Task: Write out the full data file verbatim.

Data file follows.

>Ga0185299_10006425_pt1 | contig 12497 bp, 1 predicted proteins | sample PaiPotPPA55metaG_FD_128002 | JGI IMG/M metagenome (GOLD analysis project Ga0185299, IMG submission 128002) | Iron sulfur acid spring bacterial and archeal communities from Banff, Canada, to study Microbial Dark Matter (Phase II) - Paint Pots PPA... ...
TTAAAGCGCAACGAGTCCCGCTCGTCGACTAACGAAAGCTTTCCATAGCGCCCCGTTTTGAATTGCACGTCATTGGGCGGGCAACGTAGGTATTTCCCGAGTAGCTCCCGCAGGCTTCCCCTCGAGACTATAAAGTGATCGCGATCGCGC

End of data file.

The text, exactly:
>Ga0185299_10006425_pt1 | contig 12497 bp, 1 predicted proteins | sample PaiPotPPA55metaG_FD_128002 | JGI IMG/M metagenome (GOLD analysis project Ga0185299, IMG submission 128002) | Iron sulfur acid spring bacterial and archeal communities from Banff, Canada, to study Microbial Dark Matter (Phase II) - Paint Pots PPA... ...
TTAAAGCGCAACGAGTCCCGCTCGTCGACTAACGAAAGCTTTCCATAGCGCCCCGTTTTGAATTGCACGTCATTGGGCGGGCAACGTAGGTATTTCCCGAGTAGCTCCCGCAGGCTTCCCCTCGAGACTATAAAGTGATCGCGATCGCGC